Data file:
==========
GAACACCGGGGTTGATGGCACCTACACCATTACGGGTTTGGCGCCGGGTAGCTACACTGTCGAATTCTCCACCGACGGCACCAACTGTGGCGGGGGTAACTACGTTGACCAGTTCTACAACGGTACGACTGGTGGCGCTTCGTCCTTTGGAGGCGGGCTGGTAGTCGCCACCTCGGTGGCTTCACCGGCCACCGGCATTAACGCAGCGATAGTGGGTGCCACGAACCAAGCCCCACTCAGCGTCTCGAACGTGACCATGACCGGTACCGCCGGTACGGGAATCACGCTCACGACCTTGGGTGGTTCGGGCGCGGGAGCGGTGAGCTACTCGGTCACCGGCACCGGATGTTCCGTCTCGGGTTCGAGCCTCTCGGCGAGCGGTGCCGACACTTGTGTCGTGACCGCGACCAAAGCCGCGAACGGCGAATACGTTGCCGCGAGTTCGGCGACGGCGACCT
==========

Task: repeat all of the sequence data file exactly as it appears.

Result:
GAACACCGGGGTTGATGGCACCTACACCATTACGGGTTTGGCGCCGGGTAGCTACACTGTCGAATTCTCCACCGACGGCACCAACTGTGGCGGGGGTAACTACGTTGACCAGTTCTACAACGGTACGACTGGTGGCGCTTCGTCCTTTGGAGGCGGGCTGGTAGTCGCCACCTCGGTGGCTTCACCGGCCACCGGCATTAACGCAGCGATAGTGGGTGCCACGAACCAAGCCCCACTCAGCGTCTCGAACGTGACCATGACCGGTACCGCCGGTACGGGAATCACGCTCACGACCTTGGGTGGTTCGGGCGCGGGAGCGGTGAGCTACTCGGTCACCGGCACCGGATGTTCCGTCTCGGGTTCGAGCCTCTCGGCGAGCGGTGCCGACACTTGTGTCGTGACCGCGACCAAAGCCGCGAACGGCGAATACGTTGCCGCGAGTTCGGCGACGGCGACCT